DISSOLUTION AND WINDING UP
There is a change in the relation of the partners caused by dissolution in which the partners cease to be associated in the carrying on of the business, winding up when there is a process of settling the business or partnership affairs after dissolution; and termination when all partnership affairs are completely wound up and finally settled which signifies the demise of the partnership life.
The provisions on account of dissolution are clear in Article 1830 in which case any partner may cause the partnership dissolution any time without the consent of his co-partners at his sole pleasure, or for any reason which he deems sufficient by expressly withdrawing even though the partnership was entered into for a definite term or particular undertaking, dissolution , however, is a contravention of the agreement.
Dissolution may be caused involuntarily when the business itself becomes unlawful. The formation of a partnership must always have a lawful object. There are many situations that may constitute valid reasons for dissolution of a partnership which are subject to dispute or difference of opinion to make a judicial dissolution necessary. This may be applied by a partner by reasons of : insanity, incapacity, misconduct and persistent breach of partnership agreement, in such a case business can be carried on only at a loss and other circumstances.
The authority of a partner is not deemed terminated as it affects his co-partners, except in two instances namely: the cause of dissolution is the act of a partner and the acting partner had knowledge of such dissolution; and the cause of the dissolution is the death or insolvency of a partner and the acting partner had knowledge or notice of the death or insolvency. This aims to protect the remaining partners who might continue to act for the partnership as a going concern, not having actual knowledge of the dissolution, and discards the fiction that everybody is presumed to have knowledge of death or insolvency.
Upon dissolution of the partnership as between themselves, the powers of one partner to act and bind the others is effectively terminated, but as regards the third persons who subsequently extend credit on the knowledge that the partnership is still existing, the authority of a partner continues.
The law, for the protection of innocent third persons, imposes upon partners, the duty of giving notice of the dissolution of the partnership. Dissolution of a partnership does not discharge the existing liability of a partner.
Winding up of the dissolved partnership may be done judicially and extra judicially, upon the directions of the proper court upon cause shown by any partner extra judicially by the partners without court intervention: Partners dissolved by the agreement; partners who have not wrongfully dissolved the partnership; and the legal representation of the last surviving partner are authorized to wind up the affairs of the partnership.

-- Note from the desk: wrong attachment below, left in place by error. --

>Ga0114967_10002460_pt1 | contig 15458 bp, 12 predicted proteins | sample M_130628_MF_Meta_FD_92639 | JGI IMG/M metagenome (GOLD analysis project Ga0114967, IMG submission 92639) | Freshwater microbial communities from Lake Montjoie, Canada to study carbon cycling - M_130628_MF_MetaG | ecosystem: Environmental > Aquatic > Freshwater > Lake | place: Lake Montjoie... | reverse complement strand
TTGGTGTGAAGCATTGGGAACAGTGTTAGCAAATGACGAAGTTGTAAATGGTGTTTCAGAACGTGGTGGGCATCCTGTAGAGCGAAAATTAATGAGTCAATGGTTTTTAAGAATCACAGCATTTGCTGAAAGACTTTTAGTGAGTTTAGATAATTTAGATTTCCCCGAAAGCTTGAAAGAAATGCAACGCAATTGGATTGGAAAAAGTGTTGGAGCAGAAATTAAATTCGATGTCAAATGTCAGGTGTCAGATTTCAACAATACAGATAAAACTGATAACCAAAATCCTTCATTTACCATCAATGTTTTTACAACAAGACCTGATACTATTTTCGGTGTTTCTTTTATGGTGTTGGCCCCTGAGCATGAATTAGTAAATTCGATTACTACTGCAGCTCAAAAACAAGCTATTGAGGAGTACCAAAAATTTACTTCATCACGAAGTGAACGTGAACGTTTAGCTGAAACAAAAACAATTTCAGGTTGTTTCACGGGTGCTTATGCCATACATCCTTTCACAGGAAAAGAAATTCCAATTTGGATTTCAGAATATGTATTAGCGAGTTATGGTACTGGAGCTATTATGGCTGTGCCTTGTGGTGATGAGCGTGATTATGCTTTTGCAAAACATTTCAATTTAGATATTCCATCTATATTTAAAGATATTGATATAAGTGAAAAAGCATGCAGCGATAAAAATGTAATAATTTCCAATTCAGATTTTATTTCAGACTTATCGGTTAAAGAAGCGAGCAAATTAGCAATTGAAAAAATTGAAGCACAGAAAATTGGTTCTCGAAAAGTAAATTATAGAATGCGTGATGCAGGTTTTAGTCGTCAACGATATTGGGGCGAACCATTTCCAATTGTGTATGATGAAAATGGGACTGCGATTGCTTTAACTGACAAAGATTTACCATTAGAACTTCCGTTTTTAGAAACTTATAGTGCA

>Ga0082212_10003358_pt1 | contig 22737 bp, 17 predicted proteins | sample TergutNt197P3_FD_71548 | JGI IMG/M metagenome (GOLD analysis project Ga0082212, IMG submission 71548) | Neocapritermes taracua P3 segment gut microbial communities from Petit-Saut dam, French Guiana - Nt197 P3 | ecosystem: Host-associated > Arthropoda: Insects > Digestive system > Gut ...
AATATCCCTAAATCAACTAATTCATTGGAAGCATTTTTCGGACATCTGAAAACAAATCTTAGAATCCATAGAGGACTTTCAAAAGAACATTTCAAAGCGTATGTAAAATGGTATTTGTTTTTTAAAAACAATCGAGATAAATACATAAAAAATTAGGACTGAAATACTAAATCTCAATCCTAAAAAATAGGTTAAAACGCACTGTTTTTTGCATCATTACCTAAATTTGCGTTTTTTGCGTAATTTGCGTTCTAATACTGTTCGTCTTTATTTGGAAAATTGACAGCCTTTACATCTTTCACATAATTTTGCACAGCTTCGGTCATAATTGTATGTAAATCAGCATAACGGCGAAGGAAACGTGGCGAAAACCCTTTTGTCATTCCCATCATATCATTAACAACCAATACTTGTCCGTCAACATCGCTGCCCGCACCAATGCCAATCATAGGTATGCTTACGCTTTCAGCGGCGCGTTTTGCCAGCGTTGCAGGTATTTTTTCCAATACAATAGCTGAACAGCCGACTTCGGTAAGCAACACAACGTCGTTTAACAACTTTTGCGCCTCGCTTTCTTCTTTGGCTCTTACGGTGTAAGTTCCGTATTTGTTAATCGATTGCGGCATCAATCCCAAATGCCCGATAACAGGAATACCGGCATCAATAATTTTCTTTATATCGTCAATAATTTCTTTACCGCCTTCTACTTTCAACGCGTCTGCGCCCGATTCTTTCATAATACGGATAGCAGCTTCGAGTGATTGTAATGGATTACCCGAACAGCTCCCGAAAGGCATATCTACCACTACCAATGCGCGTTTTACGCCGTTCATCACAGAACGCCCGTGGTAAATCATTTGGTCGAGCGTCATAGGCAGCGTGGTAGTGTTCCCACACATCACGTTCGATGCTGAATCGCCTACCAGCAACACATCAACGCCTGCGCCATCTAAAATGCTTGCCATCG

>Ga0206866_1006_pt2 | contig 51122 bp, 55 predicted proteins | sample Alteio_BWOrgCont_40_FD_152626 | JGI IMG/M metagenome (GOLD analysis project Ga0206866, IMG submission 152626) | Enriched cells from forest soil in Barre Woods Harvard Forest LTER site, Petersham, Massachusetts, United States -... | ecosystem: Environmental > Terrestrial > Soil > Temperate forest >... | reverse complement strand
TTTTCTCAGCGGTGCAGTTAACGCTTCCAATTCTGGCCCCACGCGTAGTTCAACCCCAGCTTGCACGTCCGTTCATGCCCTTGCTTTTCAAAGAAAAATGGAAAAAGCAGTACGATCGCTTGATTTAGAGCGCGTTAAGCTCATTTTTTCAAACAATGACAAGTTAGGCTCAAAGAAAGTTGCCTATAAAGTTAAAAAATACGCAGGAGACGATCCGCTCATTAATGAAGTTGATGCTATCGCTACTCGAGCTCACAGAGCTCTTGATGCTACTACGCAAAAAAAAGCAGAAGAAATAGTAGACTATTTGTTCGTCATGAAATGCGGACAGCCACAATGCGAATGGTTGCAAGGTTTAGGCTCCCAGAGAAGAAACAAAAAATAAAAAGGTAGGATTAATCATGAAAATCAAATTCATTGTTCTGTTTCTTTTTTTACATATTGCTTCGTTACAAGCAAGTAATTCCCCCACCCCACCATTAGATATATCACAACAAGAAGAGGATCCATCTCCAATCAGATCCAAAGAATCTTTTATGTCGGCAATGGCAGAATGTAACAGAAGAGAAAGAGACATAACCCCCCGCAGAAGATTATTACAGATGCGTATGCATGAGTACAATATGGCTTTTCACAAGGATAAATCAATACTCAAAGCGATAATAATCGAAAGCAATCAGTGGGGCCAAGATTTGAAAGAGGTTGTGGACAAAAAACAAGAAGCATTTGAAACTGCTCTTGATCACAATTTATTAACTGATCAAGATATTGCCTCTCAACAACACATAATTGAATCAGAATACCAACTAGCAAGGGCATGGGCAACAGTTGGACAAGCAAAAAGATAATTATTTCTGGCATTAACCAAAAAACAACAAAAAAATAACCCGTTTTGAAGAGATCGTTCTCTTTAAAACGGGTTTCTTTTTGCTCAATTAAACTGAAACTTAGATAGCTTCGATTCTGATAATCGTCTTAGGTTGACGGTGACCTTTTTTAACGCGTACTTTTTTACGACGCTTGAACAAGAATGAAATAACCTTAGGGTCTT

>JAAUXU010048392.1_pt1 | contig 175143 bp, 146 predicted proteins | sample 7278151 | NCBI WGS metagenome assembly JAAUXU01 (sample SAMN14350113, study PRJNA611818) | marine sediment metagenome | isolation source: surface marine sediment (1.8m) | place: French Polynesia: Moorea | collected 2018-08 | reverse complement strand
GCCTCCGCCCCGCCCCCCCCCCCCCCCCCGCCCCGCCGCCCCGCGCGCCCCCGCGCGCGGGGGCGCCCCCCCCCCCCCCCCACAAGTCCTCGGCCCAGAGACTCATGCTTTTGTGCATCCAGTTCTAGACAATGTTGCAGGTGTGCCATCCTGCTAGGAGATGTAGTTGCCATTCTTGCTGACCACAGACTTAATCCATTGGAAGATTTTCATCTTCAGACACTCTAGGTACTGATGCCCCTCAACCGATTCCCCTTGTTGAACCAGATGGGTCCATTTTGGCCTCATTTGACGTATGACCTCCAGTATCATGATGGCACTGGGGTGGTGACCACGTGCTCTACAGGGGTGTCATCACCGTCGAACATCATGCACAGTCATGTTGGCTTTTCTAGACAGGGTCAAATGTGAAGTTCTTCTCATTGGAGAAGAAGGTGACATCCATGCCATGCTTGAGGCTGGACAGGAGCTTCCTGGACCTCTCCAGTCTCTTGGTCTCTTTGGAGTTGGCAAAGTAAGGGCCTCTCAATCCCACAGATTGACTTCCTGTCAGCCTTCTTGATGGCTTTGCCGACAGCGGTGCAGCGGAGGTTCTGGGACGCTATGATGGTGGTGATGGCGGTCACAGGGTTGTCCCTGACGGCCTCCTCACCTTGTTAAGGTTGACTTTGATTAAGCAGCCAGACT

However, the deceased’s estate is not liable for any subsequent debts or losses incurred by the surviving partners who continued the business properly applied to discharge partnership liabilities, if any, depends on whether the dissolution is caused without violation of the partnership agreement, or in violation of the partnership agreement.
The contract is voidable if one is induced by fraud or misrepresentation to become a partner, however, until the partnership contract is annulled by a proper action in court, the partnership relations exist and the defrauded partner is liable for all obligations to third persons
Changes in the relation of the partners result in dissolution of the partnership. However, the rights of creditors persist in the change of membership and its business is continued by a former partner, either alone or with new partners without liquidation of partnership affairs. The creditors of the dissolved partnership becomes the creditors of the new partner or partnership continuing the business. This is to protect the rights of the old creditors to the partnership property as against the separate creditors of the partners.
However, the liability of the new or incoming partners shall be satisfied out of partnership property only unless there is a stipulation to the contrary. (Art 1826) Under paragraph 1 no. 4 of Art 1840, applies only when the third person promises to pay the debts of the partnership; otherwise, creditors of the dissolved partnership have no claim on the partnership continuing the business or its property unless the assignment can be set aside as a fraud on creditors in par. 4.
Some rights of the general partners after dissolution are specific, these are: the right to demand an accounting of the value of his interest accruing to any partner or his legal representative after dis